She changed direction moving from a seminar style speech to a self-deprecating, humorous speech, and we were all on board wanting to hear more. She also cleverly weaved in a Toastmasters joke that had the whole audience laughing.

Janette added humour by suggesting that some of her less healthy choices were a brilliant strategy that others hadn't considered. She built on this by using words and phrases with different meanings depending on the context, and switched these very well achieving big laughs - e.g., "I said 'No' to alcohol, but the alcohol didn't listen".

How Could Janette Improve?

The were many times in Janette's speech where the audience was in fits of laughter. However, when introducing and concluding each step of her program, these felt a little bit flat as there wasn't so much humour in these sections.

As Toastmasters we are often advised to signpost our speeches to help the audience follow us. In the case of humorous speeches though, this can result in flat spots. In contrast, Helen's speech used more of a story structure with comical transitions that helped her avoid this issue, and it's something I believe Janette should consider in her humorous speeches in future.

What Was The Highlight?

Janette brilliantly disregarded most of the strategies her husband gave her in her speech, by having multiple witty comeback lines. I enjoyed laughing at this highly entertaining speech!



3rd Place - James Gay

Martin's Thoughts - What Did James Do Well?

James had a very anecdotal style of speaking that gave him a sense of authority in his speech by making him appear as though he was speaking from a place of experience and truth. He had an overhead projector setup, with a series of slides adding to this sense of a knowledge base that embedded his speech.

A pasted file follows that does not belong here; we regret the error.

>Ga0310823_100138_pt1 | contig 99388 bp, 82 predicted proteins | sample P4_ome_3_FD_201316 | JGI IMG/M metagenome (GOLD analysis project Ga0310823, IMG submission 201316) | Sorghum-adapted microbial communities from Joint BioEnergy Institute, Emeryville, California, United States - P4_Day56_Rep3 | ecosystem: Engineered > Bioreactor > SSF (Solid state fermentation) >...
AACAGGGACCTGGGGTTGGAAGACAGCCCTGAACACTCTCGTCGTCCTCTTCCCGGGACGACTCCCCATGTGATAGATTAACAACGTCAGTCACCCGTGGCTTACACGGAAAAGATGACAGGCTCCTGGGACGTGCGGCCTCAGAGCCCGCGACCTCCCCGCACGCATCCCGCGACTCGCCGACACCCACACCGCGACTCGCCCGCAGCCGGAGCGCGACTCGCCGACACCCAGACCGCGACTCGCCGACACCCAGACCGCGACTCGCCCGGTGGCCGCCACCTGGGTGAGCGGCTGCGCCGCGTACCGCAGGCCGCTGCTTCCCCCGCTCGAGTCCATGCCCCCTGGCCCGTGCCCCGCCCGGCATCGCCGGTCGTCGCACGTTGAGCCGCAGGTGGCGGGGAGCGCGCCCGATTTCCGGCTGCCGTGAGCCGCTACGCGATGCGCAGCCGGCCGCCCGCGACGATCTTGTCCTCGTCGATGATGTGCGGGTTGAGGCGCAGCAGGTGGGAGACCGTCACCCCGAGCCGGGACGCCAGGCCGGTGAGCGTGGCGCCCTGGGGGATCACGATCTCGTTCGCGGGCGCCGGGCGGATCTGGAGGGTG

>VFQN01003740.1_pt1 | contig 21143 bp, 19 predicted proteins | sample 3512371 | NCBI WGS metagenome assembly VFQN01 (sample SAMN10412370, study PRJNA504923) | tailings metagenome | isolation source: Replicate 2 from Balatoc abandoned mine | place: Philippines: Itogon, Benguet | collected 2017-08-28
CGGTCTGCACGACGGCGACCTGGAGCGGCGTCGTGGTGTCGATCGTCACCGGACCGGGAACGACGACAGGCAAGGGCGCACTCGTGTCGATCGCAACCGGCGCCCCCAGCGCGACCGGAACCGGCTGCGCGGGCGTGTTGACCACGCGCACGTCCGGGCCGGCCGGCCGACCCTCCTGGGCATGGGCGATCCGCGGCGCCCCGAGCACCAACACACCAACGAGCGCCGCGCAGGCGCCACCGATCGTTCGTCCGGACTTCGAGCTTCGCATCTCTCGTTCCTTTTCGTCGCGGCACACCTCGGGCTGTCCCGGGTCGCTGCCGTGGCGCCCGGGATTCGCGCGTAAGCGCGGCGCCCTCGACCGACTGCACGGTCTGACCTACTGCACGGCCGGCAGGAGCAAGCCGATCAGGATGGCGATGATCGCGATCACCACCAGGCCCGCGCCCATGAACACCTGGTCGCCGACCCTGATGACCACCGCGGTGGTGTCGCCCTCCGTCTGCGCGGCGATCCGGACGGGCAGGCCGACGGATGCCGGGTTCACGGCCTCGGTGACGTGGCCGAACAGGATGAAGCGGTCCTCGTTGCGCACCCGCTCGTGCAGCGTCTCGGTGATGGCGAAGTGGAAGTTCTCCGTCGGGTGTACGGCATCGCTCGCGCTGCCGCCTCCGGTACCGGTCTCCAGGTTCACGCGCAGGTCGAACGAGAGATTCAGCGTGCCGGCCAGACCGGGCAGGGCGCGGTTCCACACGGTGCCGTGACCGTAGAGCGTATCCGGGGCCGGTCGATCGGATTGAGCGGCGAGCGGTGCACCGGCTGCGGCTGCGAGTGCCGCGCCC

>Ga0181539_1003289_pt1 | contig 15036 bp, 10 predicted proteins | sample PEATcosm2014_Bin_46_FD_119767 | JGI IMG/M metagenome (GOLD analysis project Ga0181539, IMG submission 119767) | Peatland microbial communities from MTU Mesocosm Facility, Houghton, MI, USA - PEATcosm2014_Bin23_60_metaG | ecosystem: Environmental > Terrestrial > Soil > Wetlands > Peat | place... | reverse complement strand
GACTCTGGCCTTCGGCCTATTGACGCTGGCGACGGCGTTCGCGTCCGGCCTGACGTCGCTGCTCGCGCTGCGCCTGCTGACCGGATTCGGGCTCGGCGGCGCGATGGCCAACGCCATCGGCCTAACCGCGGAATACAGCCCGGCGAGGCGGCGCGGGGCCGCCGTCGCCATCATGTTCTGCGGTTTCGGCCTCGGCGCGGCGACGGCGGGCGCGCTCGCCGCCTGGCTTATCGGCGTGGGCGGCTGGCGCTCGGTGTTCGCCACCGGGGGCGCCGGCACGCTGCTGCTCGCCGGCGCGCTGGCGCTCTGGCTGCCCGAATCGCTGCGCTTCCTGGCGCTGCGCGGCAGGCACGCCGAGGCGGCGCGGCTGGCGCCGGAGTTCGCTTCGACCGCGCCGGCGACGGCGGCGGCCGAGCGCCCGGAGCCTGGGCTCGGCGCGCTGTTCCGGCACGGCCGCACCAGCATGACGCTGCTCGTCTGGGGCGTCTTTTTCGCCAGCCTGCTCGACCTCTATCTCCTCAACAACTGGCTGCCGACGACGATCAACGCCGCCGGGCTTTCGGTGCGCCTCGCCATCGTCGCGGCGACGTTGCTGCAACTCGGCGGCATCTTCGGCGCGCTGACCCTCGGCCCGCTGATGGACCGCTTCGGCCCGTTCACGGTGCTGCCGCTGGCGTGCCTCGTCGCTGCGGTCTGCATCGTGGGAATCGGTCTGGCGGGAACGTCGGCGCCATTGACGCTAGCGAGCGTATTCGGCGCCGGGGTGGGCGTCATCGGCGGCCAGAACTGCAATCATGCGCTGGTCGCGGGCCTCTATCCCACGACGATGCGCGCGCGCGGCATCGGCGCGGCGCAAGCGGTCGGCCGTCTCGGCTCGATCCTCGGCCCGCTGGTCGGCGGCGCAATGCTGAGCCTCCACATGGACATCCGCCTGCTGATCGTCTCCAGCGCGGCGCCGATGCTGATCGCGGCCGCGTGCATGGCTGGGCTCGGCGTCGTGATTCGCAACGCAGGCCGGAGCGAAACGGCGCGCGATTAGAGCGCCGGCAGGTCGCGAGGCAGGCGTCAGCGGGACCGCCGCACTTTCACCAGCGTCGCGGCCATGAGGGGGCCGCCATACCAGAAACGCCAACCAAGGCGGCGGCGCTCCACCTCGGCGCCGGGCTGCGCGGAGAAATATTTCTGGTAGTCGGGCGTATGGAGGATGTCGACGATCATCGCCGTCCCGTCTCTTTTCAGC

The first minute of this speech wasn't full of laughter. However, during this time, the comedic premise was cleverly being built up - how to take the benefits of squatting to an exaggerated extreme.

For the rest of his speech, James told us about the many unusual places you can practice your squat technique and the positive impact a squat can have on your life and other peoples lives. Each new location and the positive impact it had was more exaggerated than the previous and said with sincerity leaving us with comic squatting images ingrained in our minds.

How Could James Improve?

While James made considerable effort to incorporate slides to add humour into his presentation, I don't believe this is as effective as using props and costume changes, if the speech allows. Slides take the attention away from the speaker, whereas props and costume changes add complexity and interest to the characters. I recommend James working on these aspects of his humorous speaking.

What Was The Highlight?

Quoting himself as a comical source of inspiration for others to develop their own "squat" was a brilliant way to conclude a highly original and very funny speech.



Are You Interested in Improving Your Humorous Speaking?

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Martin J O'Connor
 

In 2015, Martin was the District 17 Toastmasters Table Topics Champion and came third in 2014. He was in the District 17 final of the Humorous competition in 2015 and is in the District 17 final of the Evaluation competition in 2017. He is very proud to be a founding member of Competitive Speakers Perth Toastmasters club.